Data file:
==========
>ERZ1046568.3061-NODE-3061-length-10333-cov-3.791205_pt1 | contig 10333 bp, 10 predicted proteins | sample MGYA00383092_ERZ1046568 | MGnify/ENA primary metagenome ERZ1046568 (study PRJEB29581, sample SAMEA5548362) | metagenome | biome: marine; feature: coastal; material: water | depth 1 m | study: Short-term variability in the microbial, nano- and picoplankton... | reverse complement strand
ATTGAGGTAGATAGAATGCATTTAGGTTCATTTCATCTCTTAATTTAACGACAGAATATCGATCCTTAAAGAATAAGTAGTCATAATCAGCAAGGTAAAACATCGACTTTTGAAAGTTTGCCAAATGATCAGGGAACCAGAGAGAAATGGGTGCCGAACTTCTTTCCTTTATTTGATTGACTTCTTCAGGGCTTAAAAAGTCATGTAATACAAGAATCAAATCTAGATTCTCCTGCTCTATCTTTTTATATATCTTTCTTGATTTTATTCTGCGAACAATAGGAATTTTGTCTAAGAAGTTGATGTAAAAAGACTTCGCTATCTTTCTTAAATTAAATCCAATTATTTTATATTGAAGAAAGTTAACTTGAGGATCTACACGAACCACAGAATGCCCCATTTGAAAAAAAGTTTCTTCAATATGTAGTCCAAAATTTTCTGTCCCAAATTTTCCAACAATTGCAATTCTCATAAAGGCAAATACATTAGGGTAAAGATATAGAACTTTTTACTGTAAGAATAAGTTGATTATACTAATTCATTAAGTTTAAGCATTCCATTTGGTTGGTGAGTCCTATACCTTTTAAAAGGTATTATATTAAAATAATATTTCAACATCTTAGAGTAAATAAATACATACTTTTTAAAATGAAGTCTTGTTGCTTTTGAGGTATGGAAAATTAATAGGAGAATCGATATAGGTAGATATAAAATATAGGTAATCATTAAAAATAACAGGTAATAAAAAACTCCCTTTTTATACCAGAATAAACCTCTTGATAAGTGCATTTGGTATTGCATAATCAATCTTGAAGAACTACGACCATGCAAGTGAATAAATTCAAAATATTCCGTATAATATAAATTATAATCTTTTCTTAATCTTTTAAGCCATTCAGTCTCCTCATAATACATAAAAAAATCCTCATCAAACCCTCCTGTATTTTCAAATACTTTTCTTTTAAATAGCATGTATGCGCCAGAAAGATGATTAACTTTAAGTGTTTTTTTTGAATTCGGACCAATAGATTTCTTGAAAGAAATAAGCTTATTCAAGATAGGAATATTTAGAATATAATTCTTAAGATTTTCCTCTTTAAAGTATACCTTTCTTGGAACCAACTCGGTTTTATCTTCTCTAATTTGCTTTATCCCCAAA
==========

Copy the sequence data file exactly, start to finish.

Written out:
>ERZ1046568.3061-NODE-3061-length-10333-cov-3.791205_pt1 | contig 10333 bp, 10 predicted proteins | sample MGYA00383092_ERZ1046568 | MGnify/ENA primary metagenome ERZ1046568 (study PRJEB29581, sample SAMEA5548362) | metagenome | biome: marine; feature: coastal; material: water | depth 1 m | study: Short-term variability in the microbial, nano- and picoplankton... | reverse complement strand
ATTGAGGTAGATAGAATGCATTTAGGTTCATTTCATCTCTTAATTTAACGACAGAATATCGATCCTTAAAGAATAAGTAGTCATAATCAGCAAGGTAAAACATCGACTTTTGAAAGTTTGCCAAATGATCAGGGAACCAGAGAGAAATGGGTGCCGAACTTCTTTCCTTTATTTGATTGACTTCTTCAGGGCTTAAAAAGTCATGTAATACAAGAATCAAATCTAGATTCTCCTGCTCTATCTTTTTATATATCTTTCTTGATTTTATTCTGCGAACAATAGGAATTTTGTCTAAGAAGTTGATGTAAAAAGACTTCGCTATCTTTCTTAAATTAAATCCAATTATTTTATATTGAAGAAAGTTAACTTGAGGATCTACACGAACCACAGAATGCCCCATTTGAAAAAAAGTTTCTTCAATATGTAGTCCAAAATTTTCTGTCCCAAATTTTCCAACAATTGCAATTCTCATAAAGGCAAATACATTAGGGTAAAGATATAGAACTTTTTACTGTAAGAATAAGTTGATTATACTAATTCATTAAGTTTAAGCATTCCATTTGGTTGGTGAGTCCTATACCTTTTAAAAGGTATTATATTAAAATAATATTTCAACATCTTAGAGTAAATAAATACATACTTTTTAAAATGAAGTCTTGTTGCTTTTGAGGTATGGAAAATTAATAGGAGAATCGATATAGGTAGATATAAAATATAGGTAATCATTAAAAATAACAGGTAATAAAAAACTCCCTTTTTATACCAGAATAAACCTCTTGATAAGTGCATTTGGTATTGCATAATCAATCTTGAAGAACTACGACCATGCAAGTGAATAAATTCAAAATATTCCGTATAATATAAATTATAATCTTTTCTTAATCTTTTAAGCCATTCAGTCTCCTCATAATACATAAAAAAATCCTCATCAAACCCTCCTGTATTTTCAAATACTTTTCTTTTAAATAGCATGTATGCGCCAGAAAGATGATTAACTTTAAGTGTTTTTTTTGAATTCGGACCAATAGATTTCTTGAAAGAAATAAGCTTATTCAAGATAGGAATATTTAGAATATAATTCTTAAGATTTTCCTCTTTAAAGTATACCTTTCTTGGAACCAACTCGGTTTTATCTTCTCTAATTTGCTTTATCCCCAAA